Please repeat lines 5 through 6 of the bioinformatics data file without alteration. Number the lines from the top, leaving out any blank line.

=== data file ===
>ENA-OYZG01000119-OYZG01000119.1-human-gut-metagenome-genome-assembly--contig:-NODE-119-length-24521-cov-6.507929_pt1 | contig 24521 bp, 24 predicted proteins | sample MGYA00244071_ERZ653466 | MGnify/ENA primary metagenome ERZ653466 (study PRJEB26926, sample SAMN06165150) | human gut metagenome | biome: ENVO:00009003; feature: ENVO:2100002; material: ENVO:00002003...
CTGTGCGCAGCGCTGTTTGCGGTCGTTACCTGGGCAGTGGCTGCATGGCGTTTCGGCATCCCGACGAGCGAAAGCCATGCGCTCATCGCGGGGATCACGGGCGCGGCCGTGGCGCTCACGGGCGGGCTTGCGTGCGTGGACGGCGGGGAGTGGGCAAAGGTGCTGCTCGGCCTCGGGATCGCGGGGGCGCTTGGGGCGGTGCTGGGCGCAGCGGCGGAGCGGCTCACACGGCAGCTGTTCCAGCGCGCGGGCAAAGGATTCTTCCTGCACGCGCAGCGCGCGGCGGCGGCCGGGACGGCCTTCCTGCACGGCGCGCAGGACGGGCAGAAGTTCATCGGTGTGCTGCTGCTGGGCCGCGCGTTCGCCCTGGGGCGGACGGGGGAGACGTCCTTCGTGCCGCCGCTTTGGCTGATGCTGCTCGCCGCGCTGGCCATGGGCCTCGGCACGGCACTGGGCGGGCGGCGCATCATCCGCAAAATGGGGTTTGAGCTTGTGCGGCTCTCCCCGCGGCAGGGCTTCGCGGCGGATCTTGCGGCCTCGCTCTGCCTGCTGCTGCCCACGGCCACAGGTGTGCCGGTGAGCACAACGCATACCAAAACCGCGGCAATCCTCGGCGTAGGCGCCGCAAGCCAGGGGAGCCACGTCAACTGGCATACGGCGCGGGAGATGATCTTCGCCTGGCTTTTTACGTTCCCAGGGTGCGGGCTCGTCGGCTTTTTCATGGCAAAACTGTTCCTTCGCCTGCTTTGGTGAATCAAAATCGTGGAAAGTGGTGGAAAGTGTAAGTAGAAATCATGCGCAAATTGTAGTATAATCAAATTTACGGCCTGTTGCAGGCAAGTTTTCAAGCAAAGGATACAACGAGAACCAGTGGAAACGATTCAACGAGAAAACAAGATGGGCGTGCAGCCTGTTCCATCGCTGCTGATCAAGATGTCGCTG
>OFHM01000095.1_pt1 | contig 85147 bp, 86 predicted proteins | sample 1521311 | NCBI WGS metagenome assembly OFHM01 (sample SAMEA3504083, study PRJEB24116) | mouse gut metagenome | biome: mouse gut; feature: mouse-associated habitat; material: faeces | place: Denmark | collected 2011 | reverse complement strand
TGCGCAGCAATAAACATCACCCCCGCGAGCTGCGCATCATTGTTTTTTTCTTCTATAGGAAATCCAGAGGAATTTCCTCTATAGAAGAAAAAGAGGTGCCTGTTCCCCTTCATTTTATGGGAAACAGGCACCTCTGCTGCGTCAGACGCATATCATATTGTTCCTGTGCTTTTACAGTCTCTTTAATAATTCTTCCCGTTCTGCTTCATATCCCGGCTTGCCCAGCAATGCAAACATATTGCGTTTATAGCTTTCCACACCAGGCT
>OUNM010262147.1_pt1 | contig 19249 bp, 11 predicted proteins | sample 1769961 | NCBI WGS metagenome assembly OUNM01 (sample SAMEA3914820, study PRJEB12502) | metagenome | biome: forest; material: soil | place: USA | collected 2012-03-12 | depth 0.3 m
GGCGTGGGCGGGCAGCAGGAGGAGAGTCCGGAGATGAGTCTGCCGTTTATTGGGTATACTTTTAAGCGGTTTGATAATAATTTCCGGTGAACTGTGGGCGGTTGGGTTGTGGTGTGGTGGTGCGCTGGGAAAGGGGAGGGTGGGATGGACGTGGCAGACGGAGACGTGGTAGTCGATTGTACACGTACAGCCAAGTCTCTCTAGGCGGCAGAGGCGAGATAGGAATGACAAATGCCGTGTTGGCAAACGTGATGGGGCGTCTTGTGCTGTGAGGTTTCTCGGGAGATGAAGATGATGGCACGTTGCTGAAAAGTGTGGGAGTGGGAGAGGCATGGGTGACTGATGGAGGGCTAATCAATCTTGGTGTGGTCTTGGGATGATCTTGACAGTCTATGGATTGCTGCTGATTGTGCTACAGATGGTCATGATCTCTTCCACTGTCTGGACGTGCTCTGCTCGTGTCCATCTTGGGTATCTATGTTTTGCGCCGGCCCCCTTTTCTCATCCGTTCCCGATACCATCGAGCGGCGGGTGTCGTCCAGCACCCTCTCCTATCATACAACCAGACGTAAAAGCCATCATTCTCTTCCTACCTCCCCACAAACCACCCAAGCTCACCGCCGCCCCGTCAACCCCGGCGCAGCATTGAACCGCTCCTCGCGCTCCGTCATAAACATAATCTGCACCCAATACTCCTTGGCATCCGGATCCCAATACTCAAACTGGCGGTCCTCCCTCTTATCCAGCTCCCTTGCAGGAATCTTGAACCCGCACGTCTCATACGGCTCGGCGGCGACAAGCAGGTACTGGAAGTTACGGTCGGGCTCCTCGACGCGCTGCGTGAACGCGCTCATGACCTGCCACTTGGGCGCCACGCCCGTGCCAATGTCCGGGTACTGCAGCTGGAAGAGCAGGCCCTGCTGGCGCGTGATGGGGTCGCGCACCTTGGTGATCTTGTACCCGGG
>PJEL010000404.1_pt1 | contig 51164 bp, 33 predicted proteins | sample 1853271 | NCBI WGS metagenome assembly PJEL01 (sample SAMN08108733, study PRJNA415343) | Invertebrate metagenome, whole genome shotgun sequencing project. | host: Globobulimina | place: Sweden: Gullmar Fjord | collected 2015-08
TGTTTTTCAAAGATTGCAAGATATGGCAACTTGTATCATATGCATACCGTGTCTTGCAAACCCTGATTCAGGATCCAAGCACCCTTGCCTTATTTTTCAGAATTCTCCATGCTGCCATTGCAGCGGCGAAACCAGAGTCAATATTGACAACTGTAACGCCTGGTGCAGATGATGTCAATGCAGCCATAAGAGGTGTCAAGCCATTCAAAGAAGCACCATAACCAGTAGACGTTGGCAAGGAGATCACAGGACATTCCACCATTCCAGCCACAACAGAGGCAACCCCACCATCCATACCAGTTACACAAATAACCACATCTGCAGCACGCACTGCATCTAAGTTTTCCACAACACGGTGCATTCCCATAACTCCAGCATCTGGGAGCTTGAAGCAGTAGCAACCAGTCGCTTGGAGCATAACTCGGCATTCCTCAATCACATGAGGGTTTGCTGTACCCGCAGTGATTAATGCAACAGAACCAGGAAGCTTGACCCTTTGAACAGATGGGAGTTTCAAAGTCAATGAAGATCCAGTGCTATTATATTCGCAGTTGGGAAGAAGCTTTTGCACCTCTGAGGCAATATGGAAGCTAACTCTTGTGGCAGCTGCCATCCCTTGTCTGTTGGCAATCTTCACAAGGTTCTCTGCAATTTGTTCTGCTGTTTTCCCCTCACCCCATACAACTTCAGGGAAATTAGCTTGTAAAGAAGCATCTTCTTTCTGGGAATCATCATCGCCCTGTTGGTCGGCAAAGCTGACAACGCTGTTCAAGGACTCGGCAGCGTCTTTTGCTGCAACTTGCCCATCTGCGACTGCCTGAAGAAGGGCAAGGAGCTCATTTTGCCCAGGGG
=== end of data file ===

>OUNM010262147.1_pt1 | contig 19249 bp, 11 predicted proteins | sample 1769961 | NCBI WGS metagenome assembly OUNM01 (sample SAMEA3914820, study PRJEB12502) | metagenome | biome: forest; material: soil | place: USA | collected 2012-03-12 | depth 0.3 m
GGCGTGGGCGGGCAGCAGGAGGAGAGTCCGGAGATGAGTCTGCCGTTTATTGGGTATACTTTTAAGCGGTTTGATAATAATTTCCGGTGAACTGTGGGCGGTTGGGTTGTGGTGTGGTGGTGCGCTGGGAAAGGGGAGGGTGGGATGGACGTGGCAGACGGAGACGTGGTAGTCGATTGTACACGTACAGCCAAGTCTCTCTAGGCGGCAGAGGCGAGATAGGAATGACAAATGCCGTGTTGGCAAACGTGATGGGGCGTCTTGTGCTGTGAGGTTTCTCGGGAGATGAAGATGATGGCACGTTGCTGAAAAGTGTGGGAGTGGGAGAGGCATGGGTGACTGATGGAGGGCTAATCAATCTTGGTGTGGTCTTGGGATGATCTTGACAGTCTATGGATTGCTGCTGATTGTGCTACAGATGGTCATGATCTCTTCCACTGTCTGGACGTGCTCTGCTCGTGTCCATCTTGGGTATCTATGTTTTGCGCCGGCCCCCTTTTCTCATCCGTTCCCGATACCATCGAGCGGCGGGTGTCGTCCAGCACCCTCTCCTATCATACAACCAGACGTAAAAGCCATCATTCTCTTCCTACCTCCCCACAAACCACCCAAGCTCACCGCCGCCCCGTCAACCCCGGCGCAGCATTGAACCGCTCCTCGCGCTCCGTCATAAACATAATCTGCACCCAATACTCCTTGGCATCCGGATCCCAATACTCAAACTGGCGGTCCTCCCTCTTATCCAGCTCCCTTGCAGGAATCTTGAACCCGCACGTCTCATACGGCTCGGCGGCGACAAGCAGGTACTGGAAGTTACGGTCGGGCTCCTCGACGCGCTGCGTGAACGCGCTCATGACCTGCCACTTGGGCGCCACGCCCGTGCCAATGTCCGGGTACTGCAGCTGGAAGAGCAGGCCCTGCTGGCGCGTGATGGGGTCGCGCACCTTGGTGATCTTGTACCCGGG